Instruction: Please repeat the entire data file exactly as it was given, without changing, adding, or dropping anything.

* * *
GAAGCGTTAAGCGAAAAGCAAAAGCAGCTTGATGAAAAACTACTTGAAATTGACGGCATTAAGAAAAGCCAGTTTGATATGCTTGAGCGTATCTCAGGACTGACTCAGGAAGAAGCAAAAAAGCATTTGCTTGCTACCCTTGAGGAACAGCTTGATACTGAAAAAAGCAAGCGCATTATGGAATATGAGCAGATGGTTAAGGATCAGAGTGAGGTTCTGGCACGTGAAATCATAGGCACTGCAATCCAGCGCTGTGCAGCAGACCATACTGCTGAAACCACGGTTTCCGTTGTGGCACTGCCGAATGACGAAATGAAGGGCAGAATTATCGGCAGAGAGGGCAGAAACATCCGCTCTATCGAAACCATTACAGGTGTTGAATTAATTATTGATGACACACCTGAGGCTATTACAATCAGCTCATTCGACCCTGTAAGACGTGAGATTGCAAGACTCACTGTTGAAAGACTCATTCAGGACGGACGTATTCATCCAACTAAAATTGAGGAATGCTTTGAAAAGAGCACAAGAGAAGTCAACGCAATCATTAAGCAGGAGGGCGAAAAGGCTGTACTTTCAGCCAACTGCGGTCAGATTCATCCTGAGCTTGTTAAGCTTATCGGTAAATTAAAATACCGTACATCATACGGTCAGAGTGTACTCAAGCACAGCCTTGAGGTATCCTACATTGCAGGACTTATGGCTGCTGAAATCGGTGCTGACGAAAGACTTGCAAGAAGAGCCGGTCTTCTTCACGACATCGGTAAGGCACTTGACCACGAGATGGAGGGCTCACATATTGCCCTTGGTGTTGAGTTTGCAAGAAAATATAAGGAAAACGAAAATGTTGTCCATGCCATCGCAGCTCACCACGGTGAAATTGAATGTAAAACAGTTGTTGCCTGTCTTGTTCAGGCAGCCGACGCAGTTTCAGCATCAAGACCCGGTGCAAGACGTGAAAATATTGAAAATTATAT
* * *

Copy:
GAAGCGTTAAGCGAAAAGCAAAAGCAGCTTGATGAAAAACTACTTGAAATTGACGGCATTAAGAAAAGCCAGTTTGATATGCTTGAGCGTATCTCAGGACTGACTCAGGAAGAAGCAAAAAAGCATTTGCTTGCTACCCTTGAGGAACAGCTTGATACTGAAAAAAGCAAGCGCATTATGGAATATGAGCAGATGGTTAAGGATCAGAGTGAGGTTCTGGCACGTGAAATCATAGGCACTGCAATCCAGCGCTGTGCAGCAGACCATACTGCTGAAACCACGGTTTCCGTTGTGGCACTGCCGAATGACGAAATGAAGGGCAGAATTATCGGCAGAGAGGGCAGAAACATCCGCTCTATCGAAACCATTACAGGTGTTGAATTAATTATTGATGACACACCTGAGGCTATTACAATCAGCTCATTCGACCCTGTAAGACGTGAGATTGCAAGACTCACTGTTGAAAGACTCATTCAGGACGGACGTATTCATCCAACTAAAATTGAGGAATGCTTTGAAAAGAGCACAAGAGAAGTCAACGCAATCATTAAGCAGGAGGGCGAAAAGGCTGTACTTTCAGCCAACTGCGGTCAGATTCATCCTGAGCTTGTTAAGCTTATCGGTAAATTAAAATACCGTACATCATACGGTCAGAGTGTACTCAAGCACAGCCTTGAGGTATCCTACATTGCAGGACTTATGGCTGCTGAAATCGGTGCTGACGAAAGACTTGCAAGAAGAGCCGGTCTTCTTCACGACATCGGTAAGGCACTTGACCACGAGATGGAGGGCTCACATATTGCCCTTGGTGTTGAGTTTGCAAGAAAATATAAGGAAAACGAAAATGTTGTCCATGCCATCGCAGCTCACCACGGTGAAATTGAATGTAAAACAGTTGTTGCCTGTCTTGTTCAGGCAGCCGACGCAGTTTCAGCATCAAGACCCGGTGCAAGACGTGAAAATATTGAAAATTATAT